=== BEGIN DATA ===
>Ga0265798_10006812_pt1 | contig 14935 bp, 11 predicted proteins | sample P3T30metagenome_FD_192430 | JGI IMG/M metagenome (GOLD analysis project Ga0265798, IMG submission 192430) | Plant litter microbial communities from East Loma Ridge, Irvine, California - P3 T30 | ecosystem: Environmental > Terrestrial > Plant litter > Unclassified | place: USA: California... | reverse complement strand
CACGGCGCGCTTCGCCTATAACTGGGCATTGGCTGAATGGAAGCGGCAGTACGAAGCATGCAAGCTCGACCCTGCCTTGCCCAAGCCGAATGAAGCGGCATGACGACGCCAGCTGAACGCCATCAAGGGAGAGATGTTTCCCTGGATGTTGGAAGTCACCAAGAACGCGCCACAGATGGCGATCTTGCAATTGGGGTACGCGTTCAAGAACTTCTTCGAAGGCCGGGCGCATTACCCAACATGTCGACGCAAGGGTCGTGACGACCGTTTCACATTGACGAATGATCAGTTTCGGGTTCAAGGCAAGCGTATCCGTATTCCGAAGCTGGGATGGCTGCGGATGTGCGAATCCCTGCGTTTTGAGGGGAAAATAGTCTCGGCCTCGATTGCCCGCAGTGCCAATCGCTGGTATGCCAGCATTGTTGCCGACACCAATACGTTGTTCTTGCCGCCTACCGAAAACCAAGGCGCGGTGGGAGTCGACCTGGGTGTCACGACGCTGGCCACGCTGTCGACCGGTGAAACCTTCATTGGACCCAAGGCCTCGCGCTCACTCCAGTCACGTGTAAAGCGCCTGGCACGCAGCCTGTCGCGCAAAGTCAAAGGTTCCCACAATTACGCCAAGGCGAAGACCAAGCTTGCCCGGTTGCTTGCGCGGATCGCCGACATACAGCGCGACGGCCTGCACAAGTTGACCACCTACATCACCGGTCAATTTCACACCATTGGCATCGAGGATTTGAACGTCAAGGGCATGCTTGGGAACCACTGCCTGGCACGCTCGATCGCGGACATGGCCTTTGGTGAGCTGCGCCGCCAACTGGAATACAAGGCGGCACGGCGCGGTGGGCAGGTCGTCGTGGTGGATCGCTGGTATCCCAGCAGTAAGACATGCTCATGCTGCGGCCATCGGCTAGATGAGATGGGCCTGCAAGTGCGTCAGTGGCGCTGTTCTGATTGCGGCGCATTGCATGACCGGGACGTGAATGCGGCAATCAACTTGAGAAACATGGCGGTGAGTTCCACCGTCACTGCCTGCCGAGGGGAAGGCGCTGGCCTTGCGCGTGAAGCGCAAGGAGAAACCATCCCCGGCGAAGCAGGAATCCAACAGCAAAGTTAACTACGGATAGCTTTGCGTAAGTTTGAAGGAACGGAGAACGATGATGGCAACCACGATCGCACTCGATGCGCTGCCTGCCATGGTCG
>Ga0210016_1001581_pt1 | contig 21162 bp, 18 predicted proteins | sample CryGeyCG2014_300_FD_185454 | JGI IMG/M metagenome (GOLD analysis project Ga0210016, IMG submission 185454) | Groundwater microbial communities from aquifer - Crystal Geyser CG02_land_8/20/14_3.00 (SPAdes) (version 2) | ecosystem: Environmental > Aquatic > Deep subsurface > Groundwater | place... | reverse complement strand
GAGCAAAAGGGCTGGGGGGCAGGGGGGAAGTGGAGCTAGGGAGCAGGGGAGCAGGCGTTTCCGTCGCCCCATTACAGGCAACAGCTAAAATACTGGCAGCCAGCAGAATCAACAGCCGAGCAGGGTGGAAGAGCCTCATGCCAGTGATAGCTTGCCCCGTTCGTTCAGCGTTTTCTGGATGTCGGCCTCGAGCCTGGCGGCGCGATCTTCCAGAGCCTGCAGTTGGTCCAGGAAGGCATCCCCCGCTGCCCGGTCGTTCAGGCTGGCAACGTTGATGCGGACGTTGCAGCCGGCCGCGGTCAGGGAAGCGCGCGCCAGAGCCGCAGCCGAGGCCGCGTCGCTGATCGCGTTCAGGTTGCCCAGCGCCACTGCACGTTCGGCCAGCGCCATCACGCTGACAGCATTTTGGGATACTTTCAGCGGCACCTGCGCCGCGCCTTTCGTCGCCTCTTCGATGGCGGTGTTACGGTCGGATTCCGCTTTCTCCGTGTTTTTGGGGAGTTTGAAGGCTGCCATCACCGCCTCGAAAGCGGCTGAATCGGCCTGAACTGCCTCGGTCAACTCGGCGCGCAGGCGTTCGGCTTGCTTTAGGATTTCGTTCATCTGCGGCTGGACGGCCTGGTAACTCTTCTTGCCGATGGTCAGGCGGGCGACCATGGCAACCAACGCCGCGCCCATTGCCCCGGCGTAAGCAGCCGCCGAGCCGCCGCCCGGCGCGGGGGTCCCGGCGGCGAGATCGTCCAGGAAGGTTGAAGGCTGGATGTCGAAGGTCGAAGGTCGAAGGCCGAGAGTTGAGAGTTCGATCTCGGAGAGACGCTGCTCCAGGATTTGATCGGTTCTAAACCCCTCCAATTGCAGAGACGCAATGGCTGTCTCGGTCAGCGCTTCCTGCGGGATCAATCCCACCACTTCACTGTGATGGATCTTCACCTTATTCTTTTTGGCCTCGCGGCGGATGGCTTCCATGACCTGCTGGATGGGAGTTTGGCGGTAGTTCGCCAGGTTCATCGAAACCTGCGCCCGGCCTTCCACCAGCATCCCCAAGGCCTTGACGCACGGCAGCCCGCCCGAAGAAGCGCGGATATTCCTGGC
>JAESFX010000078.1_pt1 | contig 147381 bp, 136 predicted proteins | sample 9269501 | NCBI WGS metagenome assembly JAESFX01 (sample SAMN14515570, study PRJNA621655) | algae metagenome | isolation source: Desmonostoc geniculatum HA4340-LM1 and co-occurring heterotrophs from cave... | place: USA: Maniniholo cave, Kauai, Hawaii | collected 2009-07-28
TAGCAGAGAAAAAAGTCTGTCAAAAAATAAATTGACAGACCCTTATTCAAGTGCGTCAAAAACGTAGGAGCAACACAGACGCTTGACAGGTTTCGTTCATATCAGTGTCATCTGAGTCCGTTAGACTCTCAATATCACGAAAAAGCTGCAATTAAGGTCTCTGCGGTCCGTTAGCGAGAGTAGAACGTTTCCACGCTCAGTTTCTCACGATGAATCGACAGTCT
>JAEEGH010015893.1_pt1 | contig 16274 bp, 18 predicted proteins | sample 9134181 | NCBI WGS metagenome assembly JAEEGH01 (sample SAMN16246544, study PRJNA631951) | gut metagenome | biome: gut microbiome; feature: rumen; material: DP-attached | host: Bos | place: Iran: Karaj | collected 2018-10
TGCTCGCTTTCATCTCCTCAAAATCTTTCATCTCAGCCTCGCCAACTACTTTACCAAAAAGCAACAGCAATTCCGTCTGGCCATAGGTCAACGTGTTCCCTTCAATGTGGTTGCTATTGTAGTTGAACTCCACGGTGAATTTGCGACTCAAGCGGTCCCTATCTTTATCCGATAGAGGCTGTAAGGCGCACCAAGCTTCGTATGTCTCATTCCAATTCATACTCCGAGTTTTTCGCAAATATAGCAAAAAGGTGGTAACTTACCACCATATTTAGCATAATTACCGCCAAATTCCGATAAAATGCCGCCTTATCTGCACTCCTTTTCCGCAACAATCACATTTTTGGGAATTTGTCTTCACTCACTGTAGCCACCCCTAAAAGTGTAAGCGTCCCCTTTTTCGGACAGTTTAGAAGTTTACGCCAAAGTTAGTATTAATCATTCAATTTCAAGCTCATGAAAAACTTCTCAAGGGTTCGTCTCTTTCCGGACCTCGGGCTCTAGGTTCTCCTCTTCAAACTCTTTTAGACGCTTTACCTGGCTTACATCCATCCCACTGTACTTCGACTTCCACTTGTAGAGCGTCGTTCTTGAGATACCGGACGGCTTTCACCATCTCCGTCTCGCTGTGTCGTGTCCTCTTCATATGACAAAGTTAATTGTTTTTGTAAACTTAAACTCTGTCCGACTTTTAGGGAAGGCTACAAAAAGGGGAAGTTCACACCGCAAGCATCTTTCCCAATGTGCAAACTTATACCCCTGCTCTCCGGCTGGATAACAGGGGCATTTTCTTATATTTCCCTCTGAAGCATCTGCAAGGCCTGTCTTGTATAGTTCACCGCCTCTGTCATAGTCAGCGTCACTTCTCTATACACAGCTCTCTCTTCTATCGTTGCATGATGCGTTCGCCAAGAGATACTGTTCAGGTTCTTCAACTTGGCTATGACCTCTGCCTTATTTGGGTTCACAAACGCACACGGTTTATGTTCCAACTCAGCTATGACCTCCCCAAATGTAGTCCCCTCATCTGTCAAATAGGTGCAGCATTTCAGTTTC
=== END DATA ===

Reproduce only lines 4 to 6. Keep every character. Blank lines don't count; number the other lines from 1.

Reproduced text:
GAGCAAAAGGGCTGGGGGGCAGGGGGGAAGTGGAGCTAGGGAGCAGGGGAGCAGGCGTTTCCGTCGCCCCATTACAGGCAACAGCTAAAATACTGGCAGCCAGCAGAATCAACAGCCGAGCAGGGTGGAAGAGCCTCATGCCAGTGATAGCTTGCCCCGTTCGTTCAGCGTTTTCTGGATGTCGGCCTCGAGCCTGGCGGCGCGATCTTCCAGAGCCTGCAGTTGGTCCAGGAAGGCATCCCCCGCTGCCCGGTCGTTCAGGCTGGCAACGTTGATGCGGACGTTGCAGCCGGCCGCGGTCAGGGAAGCGCGCGCCAGAGCCGCAGCCGAGGCCGCGTCGCTGATCGCGTTCAGGTTGCCCAGCGCCACTGCACGTTCGGCCAGCGCCATCACGCTGACAGCATTTTGGGATACTTTCAGCGGCACCTGCGCCGCGCCTTTCGTCGCCTCTTCGATGGCGGTGTTACGGTCGGATTCCGCTTTCTCCGTGTTTTTGGGGAGTTTGAAGGCTGCCATCACCGCCTCGAAAGCGGCTGAATCGGCCTGAACTGCCTCGGTCAACTCGGCGCGCAGGCGTTCGGCTTGCTTTAGGATTTCGTTCATCTGCGGCTGGACGGCCTGGTAACTCTTCTTGCCGATGGTCAGGCGGGCGACCATGGCAACCAACGCCGCGCCCATTGCCCCGGCGTAAGCAGCCGCCGAGCCGCCGCCCGGCGCGGGGGTCCCGGCGGCGAGATCGTCCAGGAAGGTTGAAGGCTGGATGTCGAAGGTCGAAGGTCGAAGGCCGAGAGTTGAGAGTTCGATCTCGGAGAGACGCTGCTCCAGGATTTGATCGGTTCTAAACCCCTCCAATTGCAGAGACGCAATGGCTGTCTCGGTCAGCGCTTCCTGCGGGATCAATCCCACCACTTCACTGTGATGGATCTTCACCTTATTCTTTTTGGCCTCGCGGCGGATGGCTTCCATGACCTGCTGGATGGGAGTTTGGCGGTAGTTCGCCAGGTTCATCGAAACCTGCGCCCGGCCTTCCACCAGCATCCCCAAGGCCTTGACGCACGGCAGCCCGCCCGAAGAAGCGCGGATATTCCTGGC
>JAESFX010000078.1_pt1 | contig 147381 bp, 136 predicted proteins | sample 9269501 | NCBI WGS metagenome assembly JAESFX01 (sample SAMN14515570, study PRJNA621655) | algae metagenome | isolation source: Desmonostoc geniculatum HA4340-LM1 and co-occurring heterotrophs from cave... | place: USA: Maniniholo cave, Kauai, Hawaii | collected 2009-07-28
TAGCAGAGAAAAAAGTCTGTCAAAAAATAAATTGACAGACCCTTATTCAAGTGCGTCAAAAACGTAGGAGCAACACAGACGCTTGACAGGTTTCGTTCATATCAGTGTCATCTGAGTCCGTTAGACTCTCAATATCACGAAAAAGCTGCAATTAAGGTCTCTGCGGTCCGTTAGCGAGAGTAGAACGTTTCCACGCTCAGTTTCTCACGATGAATCGACAGTCT